Rae: Humans can and they will report you.  If you get caught doing it, you’re going to lose your site. As long as that site isn’t paying for your kids school or your mortgage, have at it. Years ago, black hats knew what we they were doing was wrong. They were prepared to have their sites burn up. Buying links is the same thing.

Debra:  Paid links are typically sold in packages so there is a large number of links. If you come out of the gate with a large number of questionable links, you’re going to get whacked. Keep yourself out of the networks.

Rae: If you’re going to buy links, buy them smartly and not from networks.

If you buy or sell links and get caught, how fast can you come back. Does it only affect pages?

Debra: No, if you’re whacked your gone. It can be 6 weeks or 6 days. It depends on how pathetic your Reinclusion Request is.

Eric: Don’t confuse a devalue for a penalty.

What’s your view on scultping links? Is it worth the time? If so, how do you do it?

Eric: Depends on the size of your site. He doesn’t use it. His site is 14 years old and ranks where he wants it to rank.

Debra:  She’s not a fan. If you have decent site architecture, that’s all that you need. If you have really big sites there are “tricks” you can use using nofollow.  If you have a site that’s doing well, leave it alone.

Rae: Nofollow doesn’t work on internal links. If you don’t use nofollow, what’s left? JavaScript? No. An iframe? To her, that’s a pretty spammy tactic. The Google reps aren’t going to be thrilled with that. There is no longer a legit way to sculpt PageRank. If they liked you doing it, they would have left it.

Your fav link building campaign or tip.

Debra: Any kind of content that uses graphs, charts, etc. That’s working really well and being picked up by the media.  #infoporn

Rae: Compilations. Any time they can take 40 Top X lists and put them together, they work really well.  #listporn

Eric: TV Guide reached out to colleges to help them update their New To The Area page for college freshman.  #tvporn?

Your Comments

  • Robert Enriquez

    Eric makes a great point. Do not confuse a penalty with a devalue.

    If you have 99 junk links (paid/unpaid), Google will devalue the links which will bring your website down the rankings. That is NOT a Penalty. When links are rendered useless then their effect of helping you rank is lost, and you’ll go down down down.

  • Robert Enriquez

    btw on the DMOZ point from Eric

    That is a very bad idea. As a DMOZ editor, we HATE when an outside person emails us about getting on DMOZ or having us update a DMOZ listing.

    In the internal DMOZ forum they frown upon contacting anyone outside of DMOZ. Editors are given a space to add notes to a website link, and all editors can read the notes left from the other editor. If you’re spamming the directory, they can leave a note in which others will see it and you’ll never get in with that link.

  • Alex Newman

    [Quote: Rae: Humans can and they will report you. If you get caught doing it, you’re going to lose your site. As long as that site isn’t paying for your kids school or your mortgage, have at it. Years ago, black hats knew what we they were doing was wrong. They were prepared to have their sites burn up. Buying links is the same thing.]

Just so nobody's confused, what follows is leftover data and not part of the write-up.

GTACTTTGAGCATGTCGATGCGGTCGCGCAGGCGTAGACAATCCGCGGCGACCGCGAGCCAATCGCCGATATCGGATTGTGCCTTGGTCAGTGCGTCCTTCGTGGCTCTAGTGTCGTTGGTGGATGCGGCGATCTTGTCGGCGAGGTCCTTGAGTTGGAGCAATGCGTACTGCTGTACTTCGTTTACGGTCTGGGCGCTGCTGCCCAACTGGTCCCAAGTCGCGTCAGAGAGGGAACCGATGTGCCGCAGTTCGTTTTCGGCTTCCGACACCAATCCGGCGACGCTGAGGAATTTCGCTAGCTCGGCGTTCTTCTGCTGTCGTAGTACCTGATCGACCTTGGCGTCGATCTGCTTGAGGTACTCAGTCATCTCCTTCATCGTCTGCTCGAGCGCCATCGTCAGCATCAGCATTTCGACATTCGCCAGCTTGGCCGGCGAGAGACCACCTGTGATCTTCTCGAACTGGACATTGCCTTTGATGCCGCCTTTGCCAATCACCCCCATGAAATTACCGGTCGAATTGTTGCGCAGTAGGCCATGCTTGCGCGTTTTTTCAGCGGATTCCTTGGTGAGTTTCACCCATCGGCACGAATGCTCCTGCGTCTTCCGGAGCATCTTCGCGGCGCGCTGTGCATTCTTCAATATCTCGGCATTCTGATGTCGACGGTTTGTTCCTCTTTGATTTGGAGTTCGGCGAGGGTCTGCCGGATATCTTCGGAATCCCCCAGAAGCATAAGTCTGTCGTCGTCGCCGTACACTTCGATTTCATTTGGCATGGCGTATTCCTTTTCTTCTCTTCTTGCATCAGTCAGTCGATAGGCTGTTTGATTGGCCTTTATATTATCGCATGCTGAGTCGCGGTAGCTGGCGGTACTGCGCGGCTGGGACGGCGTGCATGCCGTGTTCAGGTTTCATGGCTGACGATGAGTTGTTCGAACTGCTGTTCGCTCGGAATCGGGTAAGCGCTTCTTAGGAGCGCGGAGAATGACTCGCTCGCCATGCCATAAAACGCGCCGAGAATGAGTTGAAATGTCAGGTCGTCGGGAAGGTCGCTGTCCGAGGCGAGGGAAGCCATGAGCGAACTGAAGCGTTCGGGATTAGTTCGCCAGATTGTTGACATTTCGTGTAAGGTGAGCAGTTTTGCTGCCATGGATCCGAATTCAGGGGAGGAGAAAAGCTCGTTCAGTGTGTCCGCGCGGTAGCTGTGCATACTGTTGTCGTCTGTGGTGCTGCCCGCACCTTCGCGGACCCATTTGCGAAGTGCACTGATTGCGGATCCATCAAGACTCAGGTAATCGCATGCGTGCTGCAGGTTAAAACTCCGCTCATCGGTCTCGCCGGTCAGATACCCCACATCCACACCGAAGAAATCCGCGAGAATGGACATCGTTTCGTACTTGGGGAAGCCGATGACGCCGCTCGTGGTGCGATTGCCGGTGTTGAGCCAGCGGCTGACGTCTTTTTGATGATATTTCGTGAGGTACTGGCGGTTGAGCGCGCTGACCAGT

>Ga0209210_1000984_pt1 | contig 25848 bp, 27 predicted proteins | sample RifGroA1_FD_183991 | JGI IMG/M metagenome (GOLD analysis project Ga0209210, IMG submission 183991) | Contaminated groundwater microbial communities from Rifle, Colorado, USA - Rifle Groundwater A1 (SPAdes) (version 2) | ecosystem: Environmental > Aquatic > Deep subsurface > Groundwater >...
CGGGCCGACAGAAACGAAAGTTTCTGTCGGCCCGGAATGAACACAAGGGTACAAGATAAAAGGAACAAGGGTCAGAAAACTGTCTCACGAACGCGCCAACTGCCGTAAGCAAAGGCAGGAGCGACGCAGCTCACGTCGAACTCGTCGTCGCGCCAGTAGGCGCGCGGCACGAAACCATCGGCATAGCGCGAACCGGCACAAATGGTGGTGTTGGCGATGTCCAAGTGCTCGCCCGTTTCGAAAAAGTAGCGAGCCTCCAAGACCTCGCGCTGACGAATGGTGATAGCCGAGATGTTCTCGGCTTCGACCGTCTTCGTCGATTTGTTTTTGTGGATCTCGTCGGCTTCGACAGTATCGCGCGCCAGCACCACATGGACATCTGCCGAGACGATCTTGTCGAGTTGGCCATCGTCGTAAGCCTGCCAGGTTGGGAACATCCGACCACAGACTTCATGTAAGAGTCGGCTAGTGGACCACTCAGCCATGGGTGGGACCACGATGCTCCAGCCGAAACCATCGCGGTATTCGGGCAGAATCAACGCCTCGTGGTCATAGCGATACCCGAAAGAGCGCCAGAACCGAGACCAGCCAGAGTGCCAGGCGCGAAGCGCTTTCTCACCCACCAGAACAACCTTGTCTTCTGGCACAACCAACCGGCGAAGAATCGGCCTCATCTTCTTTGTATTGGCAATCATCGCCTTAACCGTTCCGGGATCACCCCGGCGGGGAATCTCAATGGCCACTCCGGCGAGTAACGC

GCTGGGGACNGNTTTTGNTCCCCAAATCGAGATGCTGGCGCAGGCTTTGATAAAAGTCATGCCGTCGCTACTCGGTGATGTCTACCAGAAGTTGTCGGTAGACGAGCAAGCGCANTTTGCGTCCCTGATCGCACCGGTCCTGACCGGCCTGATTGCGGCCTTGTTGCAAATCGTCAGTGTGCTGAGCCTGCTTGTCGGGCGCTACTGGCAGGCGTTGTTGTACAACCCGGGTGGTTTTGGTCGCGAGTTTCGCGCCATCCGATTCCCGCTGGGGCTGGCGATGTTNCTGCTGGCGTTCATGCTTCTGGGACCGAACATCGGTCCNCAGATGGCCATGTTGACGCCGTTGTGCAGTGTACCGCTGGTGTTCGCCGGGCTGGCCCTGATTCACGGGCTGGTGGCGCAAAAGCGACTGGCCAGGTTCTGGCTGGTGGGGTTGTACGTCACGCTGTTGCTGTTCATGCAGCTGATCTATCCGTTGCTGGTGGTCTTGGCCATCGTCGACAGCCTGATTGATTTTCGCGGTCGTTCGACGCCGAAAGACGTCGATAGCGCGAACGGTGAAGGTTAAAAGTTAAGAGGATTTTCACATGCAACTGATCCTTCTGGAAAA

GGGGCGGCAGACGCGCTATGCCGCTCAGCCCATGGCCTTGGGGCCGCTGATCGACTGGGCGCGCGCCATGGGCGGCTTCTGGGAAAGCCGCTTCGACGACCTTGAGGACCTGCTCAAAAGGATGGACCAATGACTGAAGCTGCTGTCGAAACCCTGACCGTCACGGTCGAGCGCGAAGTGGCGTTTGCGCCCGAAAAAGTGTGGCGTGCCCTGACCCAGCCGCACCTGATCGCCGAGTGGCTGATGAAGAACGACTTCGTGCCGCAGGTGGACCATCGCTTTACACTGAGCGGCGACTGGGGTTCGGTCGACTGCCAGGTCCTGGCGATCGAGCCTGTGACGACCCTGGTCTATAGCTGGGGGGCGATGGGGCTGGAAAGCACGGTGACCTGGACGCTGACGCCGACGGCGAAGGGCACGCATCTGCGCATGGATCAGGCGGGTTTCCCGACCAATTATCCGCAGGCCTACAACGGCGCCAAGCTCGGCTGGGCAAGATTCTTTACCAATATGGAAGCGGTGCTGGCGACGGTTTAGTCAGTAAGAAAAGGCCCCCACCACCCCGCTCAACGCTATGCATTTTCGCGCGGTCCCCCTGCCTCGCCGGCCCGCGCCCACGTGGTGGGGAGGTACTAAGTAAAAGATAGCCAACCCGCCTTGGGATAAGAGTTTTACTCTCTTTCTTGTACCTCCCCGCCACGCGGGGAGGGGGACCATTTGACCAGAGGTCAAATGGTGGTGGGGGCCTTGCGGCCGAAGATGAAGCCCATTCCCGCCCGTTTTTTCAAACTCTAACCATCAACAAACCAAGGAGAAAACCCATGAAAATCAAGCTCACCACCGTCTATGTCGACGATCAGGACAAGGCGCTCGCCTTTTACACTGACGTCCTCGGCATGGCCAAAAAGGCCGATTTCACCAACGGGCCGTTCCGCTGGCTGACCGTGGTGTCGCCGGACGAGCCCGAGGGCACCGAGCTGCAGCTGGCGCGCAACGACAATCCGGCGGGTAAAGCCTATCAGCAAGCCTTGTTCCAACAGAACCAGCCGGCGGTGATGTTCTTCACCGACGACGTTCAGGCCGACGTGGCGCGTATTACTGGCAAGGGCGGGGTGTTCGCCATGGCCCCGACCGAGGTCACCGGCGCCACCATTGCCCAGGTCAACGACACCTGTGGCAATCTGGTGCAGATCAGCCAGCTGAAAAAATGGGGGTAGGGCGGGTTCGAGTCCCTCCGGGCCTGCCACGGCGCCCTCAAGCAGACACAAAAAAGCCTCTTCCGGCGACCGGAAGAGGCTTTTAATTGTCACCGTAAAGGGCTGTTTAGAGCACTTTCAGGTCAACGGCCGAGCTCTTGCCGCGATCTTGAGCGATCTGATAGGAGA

“You’re going to lose your site” – do you mean, you are going to lose your Google Search ranking? I don’t see how you could lose your site. Who, exactly, will take it away – unless you are doing something actually illegal? Are there any legal restrictions preventing a site from linking to whomever they wish, from their resources box? Buying a link is not *wrong*; it is something that may be penalized by Google Search. Buying a link is like any other form of paid advertising, isn’t it? What about PPC – is that really anything more than buying a link in the search rankings??? (Am I the only one who sees a double standard here?) Banner advertising – buying a link at the top of someone’s page? None of this is (as far as I am aware, please correct me if I am wrong) ethically wrong or illegal per se, but link buying may be penalized by Google Search. Big difference, let’s not get things mixed up.

    It is not necessarily required of you to build your sites in the way that Google prefers. You might lose ranking in Google Search and therefore money, but Google is not the FTC, nor are they the only reason to build links, or the ultimate arbiters of ethics, morals, web standards or taste, or the only way to get traffic or make money online. They are a corporation. They have some amazing utilities and may have targeted traffic available, but they should not be making you dance.

    My link building tips? Be FTC and CAN SPAM etc compliant; Invest your energy to build quality content, your way on your own “real estate” – instead of wasting your energy trying to jump Google hoops; Seek links-for-traffic and forget links-for-ranking. This will encourage linking with quality resources and you’ll probably do better in Google if you don’t bother trying to game them. But really, forget it. While you are dancing the dance, others will be making strides in developing quality businesses that IMHO will win at the end of the day.

    And I wouldn’t advise anyone to rely on Google Search rankings to pay their rent or mortgage… been there done that got clobbered woke up smelled the coffee.

  • SEO Doctor

    I disagree with what Debra says here – your whole site getting whacked by Google for paid links. I have found Google giving more page level penalties than banning sites completly. They will completly stop the page in question ranking for your keywords – so watch your home page very carefully ;)

  • Rae Hoffman


    “You’re going to lose your site” – do you mean, you are going to lose your Google Search ranking?

    Um, yes, I figured that would be obvious. And for most people, losing their Google ranks is the equivalent to losing their site – or at least the revenue from it.

    Seek links-for-traffic and forget links-for-ranking. This will encourage linking with quality resources and you’ll probably do better in Google if you don’t bother trying to game them.

    And when did anyone on that panel give advice that wasn’t in line with that? I’ve been preaching traffic development for a long time. Your response above seems based on assumptions you’ve made from out of left field. I don’t recommend gaming Google… but people in the audience want to know what works in Google, so we try to find the balance between “get links for traffic… but here is how it can affect you in Google.”